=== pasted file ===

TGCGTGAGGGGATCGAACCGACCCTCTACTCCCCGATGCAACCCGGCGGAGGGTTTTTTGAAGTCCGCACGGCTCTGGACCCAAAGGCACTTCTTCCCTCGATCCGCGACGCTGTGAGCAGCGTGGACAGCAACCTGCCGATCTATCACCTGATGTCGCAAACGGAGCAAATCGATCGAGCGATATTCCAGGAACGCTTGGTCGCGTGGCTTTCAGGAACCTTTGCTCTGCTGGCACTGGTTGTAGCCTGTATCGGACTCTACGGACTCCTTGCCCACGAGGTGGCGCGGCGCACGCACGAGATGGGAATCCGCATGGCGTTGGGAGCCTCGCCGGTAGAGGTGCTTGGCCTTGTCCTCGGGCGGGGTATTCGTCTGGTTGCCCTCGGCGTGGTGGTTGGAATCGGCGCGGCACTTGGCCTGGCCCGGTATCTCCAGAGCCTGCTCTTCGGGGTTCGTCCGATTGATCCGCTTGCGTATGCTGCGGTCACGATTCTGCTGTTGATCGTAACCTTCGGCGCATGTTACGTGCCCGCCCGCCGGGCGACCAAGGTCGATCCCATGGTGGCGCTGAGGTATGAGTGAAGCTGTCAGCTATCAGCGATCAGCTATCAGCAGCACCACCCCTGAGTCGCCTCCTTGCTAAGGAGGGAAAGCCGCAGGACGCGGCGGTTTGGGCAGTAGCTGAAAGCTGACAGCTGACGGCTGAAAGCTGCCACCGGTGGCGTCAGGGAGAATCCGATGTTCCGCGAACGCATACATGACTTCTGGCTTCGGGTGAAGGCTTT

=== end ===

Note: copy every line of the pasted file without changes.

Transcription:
TGCGTGAGGGGATCGAACCGACCCTCTACTCCCCGATGCAACCCGGCGGAGGGTTTTTTGAAGTCCGCACGGCTCTGGACCCAAAGGCACTTCTTCCCTCGATCCGCGACGCTGTGAGCAGCGTGGACAGCAACCTGCCGATCTATCACCTGATGTCGCAAACGGAGCAAATCGATCGAGCGATATTCCAGGAACGCTTGGTCGCGTGGCTTTCAGGAACCTTTGCTCTGCTGGCACTGGTTGTAGCCTGTATCGGACTCTACGGACTCCTTGCCCACGAGGTGGCGCGGCGCACGCACGAGATGGGAATCCGCATGGCGTTGGGAGCCTCGCCGGTAGAGGTGCTTGGCCTTGTCCTCGGGCGGGGTATTCGTCTGGTTGCCCTCGGCGTGGTGGTTGGAATCGGCGCGGCACTTGGCCTGGCCCGGTATCTCCAGAGCCTGCTCTTCGGGGTTCGTCCGATTGATCCGCTTGCGTATGCTGCGGTCACGATTCTGCTGTTGATCGTAACCTTCGGCGCATGTTACGTGCCCGCCCGCCGGGCGACCAAGGTCGATCCCATGGTGGCGCTGAGGTATGAGTGAAGCTGTCAGCTATCAGCGATCAGCTATCAGCAGCACCACCCCTGAGTCGCCTCCTTGCTAAGGAGGGAAAGCCGCAGGACGCGGCGGTTTGGGCAGTAGCTGAAAGCTGACAGCTGACGGCTGAAAGCTGCCACCGGTGGCGTCAGGGAGAATCCGATGTTCCGCGAACGCATACATGACTTCTGGCTTCGGGTGAAGGCTTT